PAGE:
• Damn the autocorrection. But I agree with your comments regarding the richness of Englisg language. Still they are like couch potato too lazy to stand for their rights or causes or course or whatever.

  2. I don’t have gas and buy my electricity from Ecotricity. I therefore do all I can as a consumer to support green energy where I can. I consider the arguments that you can’t oppose fracking and drive a car or heat your home with fossil fuels is a very hollow argument. How much choice do consumers actually have at the moment? Change needs to be driven by government and investment. Once people have real choice – I am sure they will buy renewable energy. All the YouGov polls consistently show that the public like renewables and what is more they like wind power – though the government seems to ignore this!

    We will have little in the way of shale gas for a decade or more – so if there is any shale gas next year it will be tiny amount. Engineers are currently working to overcome the baseload issues of power generation – indeed many consider the fossil fuel industry clings on to this argument to justify continued use of fossil fuels. One thing is for sure the technology is being developed,baseload will be a thing of the past and renewables are the future. Smart grids being trialled have demonstrated this is the way forwards.

    With regard to the UK – we will have phased out coal by 2025 – around the time shale gas would be produced, so it will not even displace coal, as coal will be gone.

    And I understand around 25% of UK energy was provided from renewables last year – that is a massive increase and UK energy use is actually falling.

    Renewables will be the only sure way we will have energy security and lower bills – fossil fuels are sensitive to global prices – whereas the cost of renewables is falling.

    • KT – I am saying gas will displace coal, probably none of this will be UK shale gas. I am also saying that some of the gas which will displace coal will be US shale gas. This is real. Attacking Barclays because they finance Third Energy’s gas turbine which may use a bit of shale gas from KM isn’t going to make any difference. I assume you have no gas grid connection as it is much cheaper to use gas for heating and cooking? Please can you tell us how you get your electricity direct to your house from Ecotricity’s wind turbines? I see they also import Dutch green gas? How do they deliver that direct to the consumer?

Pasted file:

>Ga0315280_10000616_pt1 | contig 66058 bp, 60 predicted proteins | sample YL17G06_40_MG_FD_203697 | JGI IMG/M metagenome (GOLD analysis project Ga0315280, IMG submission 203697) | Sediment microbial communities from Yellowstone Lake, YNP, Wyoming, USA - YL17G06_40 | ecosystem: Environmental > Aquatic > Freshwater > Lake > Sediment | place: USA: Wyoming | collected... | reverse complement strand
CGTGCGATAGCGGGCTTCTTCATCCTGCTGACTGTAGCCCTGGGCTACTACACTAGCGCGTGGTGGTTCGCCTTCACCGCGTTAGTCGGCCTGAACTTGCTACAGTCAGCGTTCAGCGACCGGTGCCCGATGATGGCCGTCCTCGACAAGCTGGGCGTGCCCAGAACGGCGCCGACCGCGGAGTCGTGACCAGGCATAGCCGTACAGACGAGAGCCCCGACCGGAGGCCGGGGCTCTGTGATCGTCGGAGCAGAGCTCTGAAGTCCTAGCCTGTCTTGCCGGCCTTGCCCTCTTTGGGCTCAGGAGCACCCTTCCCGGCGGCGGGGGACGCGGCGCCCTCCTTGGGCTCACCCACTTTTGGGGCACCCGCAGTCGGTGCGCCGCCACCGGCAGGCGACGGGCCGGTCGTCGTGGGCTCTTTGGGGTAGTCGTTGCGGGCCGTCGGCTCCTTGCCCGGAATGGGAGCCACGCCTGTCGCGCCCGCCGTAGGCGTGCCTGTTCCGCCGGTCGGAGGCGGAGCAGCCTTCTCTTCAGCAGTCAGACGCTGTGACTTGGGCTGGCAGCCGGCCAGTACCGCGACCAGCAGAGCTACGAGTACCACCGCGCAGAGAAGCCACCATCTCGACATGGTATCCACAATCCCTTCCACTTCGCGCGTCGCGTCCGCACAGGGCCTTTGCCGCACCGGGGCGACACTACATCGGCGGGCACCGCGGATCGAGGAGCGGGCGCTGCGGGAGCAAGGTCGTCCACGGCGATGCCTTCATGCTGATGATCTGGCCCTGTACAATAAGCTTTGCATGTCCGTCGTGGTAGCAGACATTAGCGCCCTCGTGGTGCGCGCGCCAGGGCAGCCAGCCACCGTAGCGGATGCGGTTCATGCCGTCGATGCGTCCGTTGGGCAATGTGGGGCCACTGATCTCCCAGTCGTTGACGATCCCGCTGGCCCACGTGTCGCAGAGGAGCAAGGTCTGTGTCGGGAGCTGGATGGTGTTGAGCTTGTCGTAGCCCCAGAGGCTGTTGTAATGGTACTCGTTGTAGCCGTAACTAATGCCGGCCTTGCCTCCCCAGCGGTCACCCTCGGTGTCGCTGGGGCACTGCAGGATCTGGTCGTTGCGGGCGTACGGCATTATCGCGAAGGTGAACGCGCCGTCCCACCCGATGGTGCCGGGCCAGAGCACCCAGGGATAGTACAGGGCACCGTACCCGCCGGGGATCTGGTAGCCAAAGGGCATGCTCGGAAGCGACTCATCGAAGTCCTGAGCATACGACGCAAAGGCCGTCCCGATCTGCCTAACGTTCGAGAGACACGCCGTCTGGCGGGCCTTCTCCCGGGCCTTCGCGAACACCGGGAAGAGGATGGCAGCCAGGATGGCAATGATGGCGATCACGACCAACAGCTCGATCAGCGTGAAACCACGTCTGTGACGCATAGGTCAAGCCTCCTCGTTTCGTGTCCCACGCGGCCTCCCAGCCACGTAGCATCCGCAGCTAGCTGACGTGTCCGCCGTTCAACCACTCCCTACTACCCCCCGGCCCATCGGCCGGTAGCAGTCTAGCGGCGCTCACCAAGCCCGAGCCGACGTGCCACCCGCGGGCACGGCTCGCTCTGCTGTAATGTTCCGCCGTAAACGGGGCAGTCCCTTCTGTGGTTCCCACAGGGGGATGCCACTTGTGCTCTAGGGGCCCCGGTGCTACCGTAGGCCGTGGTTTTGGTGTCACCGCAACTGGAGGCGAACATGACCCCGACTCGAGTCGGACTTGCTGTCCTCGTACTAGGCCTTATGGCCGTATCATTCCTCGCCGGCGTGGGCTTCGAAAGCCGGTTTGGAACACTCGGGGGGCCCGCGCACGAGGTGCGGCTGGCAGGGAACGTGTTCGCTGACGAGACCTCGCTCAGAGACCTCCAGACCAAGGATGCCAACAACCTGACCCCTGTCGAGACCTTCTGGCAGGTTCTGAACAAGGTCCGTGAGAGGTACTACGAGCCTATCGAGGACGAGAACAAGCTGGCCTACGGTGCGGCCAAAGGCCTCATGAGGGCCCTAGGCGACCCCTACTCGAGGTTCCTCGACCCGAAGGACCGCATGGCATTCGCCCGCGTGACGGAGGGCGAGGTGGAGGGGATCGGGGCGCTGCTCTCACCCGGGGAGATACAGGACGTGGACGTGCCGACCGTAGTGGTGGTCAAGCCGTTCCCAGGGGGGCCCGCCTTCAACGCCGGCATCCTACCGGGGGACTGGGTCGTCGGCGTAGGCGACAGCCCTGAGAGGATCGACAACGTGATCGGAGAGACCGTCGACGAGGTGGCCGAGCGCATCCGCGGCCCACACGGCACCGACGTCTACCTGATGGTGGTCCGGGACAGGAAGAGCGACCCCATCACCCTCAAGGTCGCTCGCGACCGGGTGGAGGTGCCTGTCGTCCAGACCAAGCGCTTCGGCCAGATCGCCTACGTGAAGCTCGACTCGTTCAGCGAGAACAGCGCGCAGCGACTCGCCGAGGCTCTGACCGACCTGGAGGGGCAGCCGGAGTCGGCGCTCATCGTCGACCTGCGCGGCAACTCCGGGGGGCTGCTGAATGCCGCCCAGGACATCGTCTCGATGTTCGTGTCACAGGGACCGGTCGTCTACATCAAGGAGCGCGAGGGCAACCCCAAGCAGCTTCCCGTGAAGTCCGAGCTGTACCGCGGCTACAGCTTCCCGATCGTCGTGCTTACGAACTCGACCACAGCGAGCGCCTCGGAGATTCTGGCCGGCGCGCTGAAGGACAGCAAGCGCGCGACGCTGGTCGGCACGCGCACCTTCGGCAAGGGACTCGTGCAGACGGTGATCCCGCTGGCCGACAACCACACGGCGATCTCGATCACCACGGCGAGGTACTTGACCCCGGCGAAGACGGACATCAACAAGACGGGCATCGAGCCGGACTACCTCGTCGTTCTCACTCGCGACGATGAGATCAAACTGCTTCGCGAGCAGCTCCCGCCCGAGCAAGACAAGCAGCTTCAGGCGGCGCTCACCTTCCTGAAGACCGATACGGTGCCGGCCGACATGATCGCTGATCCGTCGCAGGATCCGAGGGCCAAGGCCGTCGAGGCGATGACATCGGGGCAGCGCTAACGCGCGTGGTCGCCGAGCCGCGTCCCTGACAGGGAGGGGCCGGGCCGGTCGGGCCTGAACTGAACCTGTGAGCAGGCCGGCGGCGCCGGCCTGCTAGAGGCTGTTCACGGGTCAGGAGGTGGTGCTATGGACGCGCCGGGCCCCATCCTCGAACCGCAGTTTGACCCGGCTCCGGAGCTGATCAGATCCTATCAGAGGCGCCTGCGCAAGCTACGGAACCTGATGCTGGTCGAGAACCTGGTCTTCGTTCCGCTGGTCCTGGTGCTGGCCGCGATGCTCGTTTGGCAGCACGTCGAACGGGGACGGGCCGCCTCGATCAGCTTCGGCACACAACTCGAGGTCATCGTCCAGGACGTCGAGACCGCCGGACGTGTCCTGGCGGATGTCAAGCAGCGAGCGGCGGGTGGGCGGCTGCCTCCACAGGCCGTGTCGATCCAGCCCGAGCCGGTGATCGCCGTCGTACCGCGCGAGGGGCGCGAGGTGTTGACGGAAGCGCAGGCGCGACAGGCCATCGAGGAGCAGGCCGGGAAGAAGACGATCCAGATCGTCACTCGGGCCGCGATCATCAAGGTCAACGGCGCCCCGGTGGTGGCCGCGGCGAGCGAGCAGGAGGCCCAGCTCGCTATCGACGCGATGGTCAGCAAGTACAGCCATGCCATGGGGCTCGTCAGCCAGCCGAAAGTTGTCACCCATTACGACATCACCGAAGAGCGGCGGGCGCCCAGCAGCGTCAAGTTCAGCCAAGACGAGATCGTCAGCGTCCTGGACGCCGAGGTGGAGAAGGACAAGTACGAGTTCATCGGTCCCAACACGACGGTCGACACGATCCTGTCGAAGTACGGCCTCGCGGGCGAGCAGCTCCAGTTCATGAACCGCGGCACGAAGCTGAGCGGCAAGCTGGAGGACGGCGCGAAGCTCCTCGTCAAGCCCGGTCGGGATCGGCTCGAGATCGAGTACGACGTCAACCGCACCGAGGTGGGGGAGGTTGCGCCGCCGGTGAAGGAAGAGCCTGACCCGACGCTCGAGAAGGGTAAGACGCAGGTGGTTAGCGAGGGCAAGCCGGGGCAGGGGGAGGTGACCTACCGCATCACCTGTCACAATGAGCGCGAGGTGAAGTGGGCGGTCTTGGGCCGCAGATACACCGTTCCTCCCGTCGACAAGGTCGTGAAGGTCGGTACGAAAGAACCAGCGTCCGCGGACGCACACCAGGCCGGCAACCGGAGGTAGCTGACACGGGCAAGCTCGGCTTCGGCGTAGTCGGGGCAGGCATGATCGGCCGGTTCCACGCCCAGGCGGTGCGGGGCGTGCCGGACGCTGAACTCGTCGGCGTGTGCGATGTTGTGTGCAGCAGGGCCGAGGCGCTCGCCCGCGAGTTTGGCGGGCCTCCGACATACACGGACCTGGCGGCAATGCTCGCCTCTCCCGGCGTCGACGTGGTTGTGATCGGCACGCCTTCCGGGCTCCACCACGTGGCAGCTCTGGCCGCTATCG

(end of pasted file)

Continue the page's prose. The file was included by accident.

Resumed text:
How would smart meters have provided (or saved) 72% of our electrcity demand yesterday evening?

  3. When will these NIMBY’s realise that their electric is generated mainly from gas and also the only reason wind and solar energy is viable is because they are subsidised not as the government would have you beleve, by them but by a feed in tarrif levied on business electric bills! folks seem to forget the the sun does not shine at night and wind farms don’t generate when the wind ain’t blowing and the power generated can’t be stored satisfactorily. The powers that be don’t seem to have the stomach to invest in tidal power.

  4. Barrage the Severn, the Humber, the Clyde, the Thames. Constantly rising and falling, doesn’t stop, can’t stop! Add the wind power, add the solar power, set up wave power converters. The technology is tried, tested, successful and being used widespread across whole parts of the planet with FABULOUS success! It doesn’t need more testing, it wouldn’t take long, it would cost a fraction of the cost of fracking and nuclear energy, it won’t cost our planet, it would mean we meet our promises on cutting fossil fuels probably years ahead of time, it would be almost impossible to sabotage (or even in the case of hostilities with another country, bombing for instance, not be an almighty dirty bomb ie bombing a nuclear power plant!!!) All it will mean is political will and decision. Oh shit! THAT’S the problem!